Why You Should Test for Phosphate

Phosphate, which is PO4 (that is one atom of phosphorous and four atoms of oxygen), is an essential trace compound in reef aquariums that is used in protein synthesis. In an aquarium, phosphate levels can get high and that opens the door for potential problems. The three biggest problems one can face from high phosphate are: 1. Algae blooms. Lack of phosphate in the water is one of the bottlenecks of algae growth. Remember it’s less than 0.05 ppm. When phosphate levels rise algae can grow out of control. 2. Coral Appearance. High phosphate can cause browning of corals as it promotes the proliferation of zooxanthellae which typically is more brown in color. 3. Phosphate can directly inhibit calcification. This is a big problem if you are like me and trying to grow lots of stony corals. If the phosphate is high, what can we do about it? There are actually a lot of different potential solutions to this problem. Music: Tracks: “Raindrops” Artist: David Cutter Music (http://www.davidcuttermusic.co.uk) License Terms: Licensed under Creative Commons: By Attribution 3.0 http://creativecommons.org/licenses/by/3.0/ Video: Camera information: Canon C100 Canon EF 100mm f/2.8L IS macro Canon EF MP-E 65mm f/2.8 macro Sigma Art 18-35mm f/1.8 Free Fly Movi Pro Stabilizer Copyright Information: This video was shot and edited by Tidal Gardens. Tidal Gardens owns all intellectual property rights to this content.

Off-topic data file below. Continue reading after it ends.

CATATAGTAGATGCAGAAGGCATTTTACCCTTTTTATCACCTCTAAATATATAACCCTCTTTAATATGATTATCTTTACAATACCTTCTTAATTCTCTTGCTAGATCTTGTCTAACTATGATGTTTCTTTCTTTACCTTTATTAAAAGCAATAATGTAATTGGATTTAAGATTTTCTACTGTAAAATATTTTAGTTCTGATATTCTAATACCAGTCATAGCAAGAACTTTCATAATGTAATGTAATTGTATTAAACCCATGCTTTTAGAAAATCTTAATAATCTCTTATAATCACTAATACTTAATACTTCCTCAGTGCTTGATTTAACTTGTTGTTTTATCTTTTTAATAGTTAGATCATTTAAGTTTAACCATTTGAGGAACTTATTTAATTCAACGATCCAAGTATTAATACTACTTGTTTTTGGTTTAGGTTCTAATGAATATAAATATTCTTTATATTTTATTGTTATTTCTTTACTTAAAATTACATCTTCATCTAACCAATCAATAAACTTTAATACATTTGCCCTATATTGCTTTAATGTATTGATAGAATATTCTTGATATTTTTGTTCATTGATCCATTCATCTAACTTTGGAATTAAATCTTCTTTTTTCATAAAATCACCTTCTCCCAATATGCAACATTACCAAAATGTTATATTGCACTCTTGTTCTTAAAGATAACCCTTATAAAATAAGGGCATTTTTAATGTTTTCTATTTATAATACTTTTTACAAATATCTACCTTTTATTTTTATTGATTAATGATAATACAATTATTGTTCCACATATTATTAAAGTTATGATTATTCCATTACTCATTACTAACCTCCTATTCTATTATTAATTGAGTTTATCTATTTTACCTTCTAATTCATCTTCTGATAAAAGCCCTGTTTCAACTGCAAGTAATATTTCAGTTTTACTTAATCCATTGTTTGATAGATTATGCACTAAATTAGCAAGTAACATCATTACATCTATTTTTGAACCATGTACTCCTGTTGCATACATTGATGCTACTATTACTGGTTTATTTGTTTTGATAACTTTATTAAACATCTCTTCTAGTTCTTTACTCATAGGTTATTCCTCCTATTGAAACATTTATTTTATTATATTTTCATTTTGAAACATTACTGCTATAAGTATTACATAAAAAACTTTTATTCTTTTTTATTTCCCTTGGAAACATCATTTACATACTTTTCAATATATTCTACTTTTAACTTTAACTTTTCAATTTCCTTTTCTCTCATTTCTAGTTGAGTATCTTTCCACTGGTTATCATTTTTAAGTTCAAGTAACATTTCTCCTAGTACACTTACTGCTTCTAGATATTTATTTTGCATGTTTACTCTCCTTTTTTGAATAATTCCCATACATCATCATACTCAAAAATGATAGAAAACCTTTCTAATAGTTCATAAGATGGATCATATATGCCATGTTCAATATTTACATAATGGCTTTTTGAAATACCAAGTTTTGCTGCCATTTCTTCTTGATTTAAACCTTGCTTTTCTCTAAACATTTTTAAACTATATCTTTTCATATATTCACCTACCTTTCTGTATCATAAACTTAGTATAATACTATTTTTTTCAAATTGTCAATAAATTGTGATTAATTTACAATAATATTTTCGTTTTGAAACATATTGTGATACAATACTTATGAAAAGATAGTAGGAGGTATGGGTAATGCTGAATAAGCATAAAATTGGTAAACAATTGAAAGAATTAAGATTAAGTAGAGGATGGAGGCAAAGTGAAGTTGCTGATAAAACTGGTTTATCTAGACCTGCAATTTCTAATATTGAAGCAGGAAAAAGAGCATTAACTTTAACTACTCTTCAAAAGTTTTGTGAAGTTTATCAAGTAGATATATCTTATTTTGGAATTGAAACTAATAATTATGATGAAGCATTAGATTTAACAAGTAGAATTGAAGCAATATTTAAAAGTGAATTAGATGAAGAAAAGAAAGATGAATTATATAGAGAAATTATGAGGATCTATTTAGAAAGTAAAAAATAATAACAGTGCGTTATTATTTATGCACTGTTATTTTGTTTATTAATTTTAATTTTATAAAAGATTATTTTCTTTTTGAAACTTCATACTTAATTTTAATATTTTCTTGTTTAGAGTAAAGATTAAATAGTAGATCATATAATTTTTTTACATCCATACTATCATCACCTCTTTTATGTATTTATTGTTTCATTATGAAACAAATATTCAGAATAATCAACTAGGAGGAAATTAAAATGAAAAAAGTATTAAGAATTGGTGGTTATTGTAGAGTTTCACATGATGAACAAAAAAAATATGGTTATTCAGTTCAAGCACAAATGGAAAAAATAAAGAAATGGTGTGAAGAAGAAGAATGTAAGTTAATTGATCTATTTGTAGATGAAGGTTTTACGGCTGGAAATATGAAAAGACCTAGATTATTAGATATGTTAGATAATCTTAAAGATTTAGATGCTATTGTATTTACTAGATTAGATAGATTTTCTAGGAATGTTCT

Testing for Alkalinity

Any reef aquarium hobbyist that attempts a stony-coral dominated aquarium should be very familiar with calcium and alkalinity levels. We covered Calcium in our last video so this video will focus mainly on Alkalinity.
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